Report and help trap European wasps

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The European wasp is a scavenger, so if a wasp settles on pet food, fish or other meat products, it should be reported immediately to the pest and disease information service. Picture: DAFWA

IF Yanchep and Butler residents sight a European wasp they should  immediately report it to the Department of Agriculture and Food’s pest and disease information service.

Residents can also adopt a trap provided by the department, and regularly set it with a non-toxic protein lure and check it for European wasps.

The department, which is in its 40th year of European wasp surveillance and eradication, has more than 1000 traps deployed in the Perth metropolitan area this season.

Department senior technical officer Marc Widmer said the European wasp was a declared pest in Western Australia due to its potential to flourish and impact on horticultural industries, outdoor lifestyle and the health of people, pets and livestock.

“The European wasp is considered the world’s worst social wasp and since 1977, we have successfully eradicated incursions and prevented the wasp from establishing in WA,” he said.

“In the 40 intervening years, more than 1000 wasp nests have been detected and destroyed.

“Concentrated efforts so far in the 2016-17 season have seen more than 1100 wasp traps set in the Perth metropolitan region, and some country areas, to help detect the serious pest.

“European wasps caught in surveillance traps alert us to the presence of nearby nests.

“Fish lures are then used with tracing poles, along with a GPS mobile device app, to help trace wasps back to the nest so it can be destroyed.”

Mr Widmer said in order to ensure early detection and eradication, the department had developed a sophisticated surveillance strategy using global positioning system mapping, smart phone triangulation and the department’s existing MyPestGuide reporting tool.

This year marks the sixth year of the department’s adopt-a-trap program, in which local government, industry and members of the public volunteer to manage surveillance traps.

The program involves volunteers from community groups, individual members of the public and local government installing and checking these extra traps, improving the detection and eradication of new nests in WA.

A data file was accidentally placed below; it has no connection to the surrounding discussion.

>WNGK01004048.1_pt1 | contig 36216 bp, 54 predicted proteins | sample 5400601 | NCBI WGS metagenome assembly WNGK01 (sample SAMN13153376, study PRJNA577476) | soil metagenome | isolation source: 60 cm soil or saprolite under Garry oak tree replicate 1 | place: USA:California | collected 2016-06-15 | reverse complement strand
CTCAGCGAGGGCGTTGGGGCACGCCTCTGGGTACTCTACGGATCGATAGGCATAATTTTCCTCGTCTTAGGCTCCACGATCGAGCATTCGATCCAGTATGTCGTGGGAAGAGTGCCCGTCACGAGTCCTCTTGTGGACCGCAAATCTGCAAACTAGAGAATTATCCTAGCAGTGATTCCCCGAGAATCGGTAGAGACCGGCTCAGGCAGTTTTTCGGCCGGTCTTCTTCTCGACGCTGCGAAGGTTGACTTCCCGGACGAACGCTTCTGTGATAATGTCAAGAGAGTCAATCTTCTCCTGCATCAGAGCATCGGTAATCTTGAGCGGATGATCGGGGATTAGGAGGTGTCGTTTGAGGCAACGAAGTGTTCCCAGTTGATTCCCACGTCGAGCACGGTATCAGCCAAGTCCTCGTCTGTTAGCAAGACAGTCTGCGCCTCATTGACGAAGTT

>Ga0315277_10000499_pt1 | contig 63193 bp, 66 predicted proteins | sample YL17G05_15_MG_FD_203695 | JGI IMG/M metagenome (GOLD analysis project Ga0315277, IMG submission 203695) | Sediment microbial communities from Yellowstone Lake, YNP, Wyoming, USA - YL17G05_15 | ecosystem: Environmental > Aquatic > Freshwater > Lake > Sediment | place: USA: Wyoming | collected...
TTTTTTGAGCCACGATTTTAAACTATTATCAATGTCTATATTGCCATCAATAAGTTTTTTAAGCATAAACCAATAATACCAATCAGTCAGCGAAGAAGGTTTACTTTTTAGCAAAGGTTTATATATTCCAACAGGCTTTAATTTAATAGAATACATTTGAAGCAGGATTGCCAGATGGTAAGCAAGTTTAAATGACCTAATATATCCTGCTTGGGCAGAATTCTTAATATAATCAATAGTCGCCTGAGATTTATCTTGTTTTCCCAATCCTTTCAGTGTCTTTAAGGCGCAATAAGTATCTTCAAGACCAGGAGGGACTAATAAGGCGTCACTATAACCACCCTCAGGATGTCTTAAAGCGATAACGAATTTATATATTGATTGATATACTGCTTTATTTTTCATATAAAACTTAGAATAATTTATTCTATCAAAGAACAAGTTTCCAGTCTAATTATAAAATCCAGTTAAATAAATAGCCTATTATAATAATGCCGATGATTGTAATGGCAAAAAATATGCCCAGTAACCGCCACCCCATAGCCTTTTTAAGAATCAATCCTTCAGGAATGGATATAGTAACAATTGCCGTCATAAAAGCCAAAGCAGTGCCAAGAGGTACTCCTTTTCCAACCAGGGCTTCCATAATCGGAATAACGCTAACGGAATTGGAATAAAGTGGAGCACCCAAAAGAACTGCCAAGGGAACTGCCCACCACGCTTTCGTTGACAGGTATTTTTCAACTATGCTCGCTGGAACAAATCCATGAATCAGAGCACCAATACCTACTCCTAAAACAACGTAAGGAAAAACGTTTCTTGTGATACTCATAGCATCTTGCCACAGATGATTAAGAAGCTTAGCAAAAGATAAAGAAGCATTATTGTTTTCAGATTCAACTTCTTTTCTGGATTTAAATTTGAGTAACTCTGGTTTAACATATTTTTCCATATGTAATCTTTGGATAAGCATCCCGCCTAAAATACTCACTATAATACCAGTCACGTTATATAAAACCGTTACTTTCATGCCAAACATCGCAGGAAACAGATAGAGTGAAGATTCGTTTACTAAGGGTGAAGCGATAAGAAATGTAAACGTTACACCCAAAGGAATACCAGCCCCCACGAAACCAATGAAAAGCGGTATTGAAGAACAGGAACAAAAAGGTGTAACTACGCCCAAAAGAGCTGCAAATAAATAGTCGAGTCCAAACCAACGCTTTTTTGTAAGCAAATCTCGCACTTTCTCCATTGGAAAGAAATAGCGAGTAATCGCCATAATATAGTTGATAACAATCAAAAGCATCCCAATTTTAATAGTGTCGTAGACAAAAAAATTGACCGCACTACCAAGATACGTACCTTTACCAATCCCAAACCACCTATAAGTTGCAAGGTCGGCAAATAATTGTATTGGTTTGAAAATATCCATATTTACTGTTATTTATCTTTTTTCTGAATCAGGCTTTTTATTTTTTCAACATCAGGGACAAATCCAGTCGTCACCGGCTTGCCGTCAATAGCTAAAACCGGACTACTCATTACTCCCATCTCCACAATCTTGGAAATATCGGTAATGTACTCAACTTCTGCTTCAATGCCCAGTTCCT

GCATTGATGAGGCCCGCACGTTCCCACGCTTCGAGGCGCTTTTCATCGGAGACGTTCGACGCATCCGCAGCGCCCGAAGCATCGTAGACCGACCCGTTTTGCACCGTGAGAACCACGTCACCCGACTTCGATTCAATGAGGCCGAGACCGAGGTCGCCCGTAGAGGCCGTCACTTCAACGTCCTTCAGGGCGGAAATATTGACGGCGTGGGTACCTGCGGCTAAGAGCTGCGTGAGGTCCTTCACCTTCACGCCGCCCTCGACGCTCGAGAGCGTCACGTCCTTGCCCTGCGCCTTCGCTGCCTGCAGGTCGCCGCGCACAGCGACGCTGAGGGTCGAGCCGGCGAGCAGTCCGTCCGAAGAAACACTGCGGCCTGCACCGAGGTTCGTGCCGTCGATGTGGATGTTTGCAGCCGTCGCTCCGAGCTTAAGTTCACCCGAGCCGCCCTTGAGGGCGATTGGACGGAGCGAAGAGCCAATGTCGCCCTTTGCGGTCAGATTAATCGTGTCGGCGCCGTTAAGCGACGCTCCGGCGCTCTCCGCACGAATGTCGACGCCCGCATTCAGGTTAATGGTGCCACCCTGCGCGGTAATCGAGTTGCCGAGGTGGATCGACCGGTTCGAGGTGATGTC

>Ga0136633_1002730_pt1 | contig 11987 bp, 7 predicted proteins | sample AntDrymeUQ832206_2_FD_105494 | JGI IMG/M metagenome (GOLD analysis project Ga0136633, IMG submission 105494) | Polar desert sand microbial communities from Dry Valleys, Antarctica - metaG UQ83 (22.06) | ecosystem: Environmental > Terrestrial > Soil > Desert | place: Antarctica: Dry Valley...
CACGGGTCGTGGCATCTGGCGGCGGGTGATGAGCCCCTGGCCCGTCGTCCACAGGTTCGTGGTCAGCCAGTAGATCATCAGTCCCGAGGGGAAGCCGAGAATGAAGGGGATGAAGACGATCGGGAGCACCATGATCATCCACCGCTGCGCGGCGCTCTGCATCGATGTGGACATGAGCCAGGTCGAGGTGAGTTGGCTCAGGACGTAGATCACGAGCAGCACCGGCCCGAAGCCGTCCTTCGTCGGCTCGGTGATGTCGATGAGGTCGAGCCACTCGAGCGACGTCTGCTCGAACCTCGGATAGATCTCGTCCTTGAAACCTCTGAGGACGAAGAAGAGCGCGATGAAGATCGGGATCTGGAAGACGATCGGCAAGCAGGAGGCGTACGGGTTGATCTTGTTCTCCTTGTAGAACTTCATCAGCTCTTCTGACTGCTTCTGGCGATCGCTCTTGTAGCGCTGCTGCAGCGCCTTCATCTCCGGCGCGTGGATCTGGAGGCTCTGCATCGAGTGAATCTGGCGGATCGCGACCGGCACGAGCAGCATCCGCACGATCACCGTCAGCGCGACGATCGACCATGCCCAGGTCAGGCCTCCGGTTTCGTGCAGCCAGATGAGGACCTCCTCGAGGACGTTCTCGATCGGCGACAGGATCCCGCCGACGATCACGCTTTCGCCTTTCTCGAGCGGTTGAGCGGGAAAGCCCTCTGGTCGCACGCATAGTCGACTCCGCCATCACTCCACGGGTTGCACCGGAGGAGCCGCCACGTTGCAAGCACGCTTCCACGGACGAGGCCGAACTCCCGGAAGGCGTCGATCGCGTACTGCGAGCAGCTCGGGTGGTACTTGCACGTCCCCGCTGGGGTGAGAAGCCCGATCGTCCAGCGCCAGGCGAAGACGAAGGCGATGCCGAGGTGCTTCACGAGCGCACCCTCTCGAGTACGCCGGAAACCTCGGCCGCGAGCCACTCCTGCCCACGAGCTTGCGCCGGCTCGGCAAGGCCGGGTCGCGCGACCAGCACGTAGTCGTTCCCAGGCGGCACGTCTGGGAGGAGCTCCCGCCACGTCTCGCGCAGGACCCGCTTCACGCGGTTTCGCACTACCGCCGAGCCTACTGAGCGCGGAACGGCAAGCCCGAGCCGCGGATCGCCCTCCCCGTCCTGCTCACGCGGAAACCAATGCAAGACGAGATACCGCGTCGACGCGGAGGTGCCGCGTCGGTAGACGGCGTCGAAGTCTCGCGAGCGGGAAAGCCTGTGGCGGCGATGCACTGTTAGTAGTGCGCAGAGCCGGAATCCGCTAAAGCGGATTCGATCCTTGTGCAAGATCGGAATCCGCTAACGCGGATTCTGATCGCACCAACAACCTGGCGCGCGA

So far 750 adopted traps had been given to volunteers.

Mr Widmer said the location of all department traps, and destroyed nests, were mapped using GPS, providing an image of potential ‘hot spots’ on a customised database.

The Department of Agriculture and Food maps the location of European wasp surveillance traps deployed and nests located and destroyed in the Perth metropolitan area. Picture: Googlemaps
The Department of Agriculture and Food maps the location of European wasp surveillance traps deployed and nests located and destroyed in the Perth metropolitan area. Picture: Googlemaps

Adopt-a-trap participants could also choose to display their traps on the MyPestGuide website.

“The success of the department’s European wasp program is largely a story of collaboration with members of the community, industry and local government.

“Biosecurity is a shared responsibility and the support of local government and the public is valuable and appreciated.”

More information about the adopt-a-trap initiative is available on the department’s website agric.wa.gov.au or freecall the department’s pest and disease information service on 1800 084 881 or email info@agric.wa.gov.au.

The European wasp is a scavenger, so if a wasp settles on pet food, fish or other meat products, it should be reported immediately to the pest and disease information service.

Alternatively, photograph a suspect European wasp using the department’s mobile device app, MyPestGuide reporter, and report it for identification and response.

MyPestGuide reporter app can be downloaded free from the App Store or Google Play.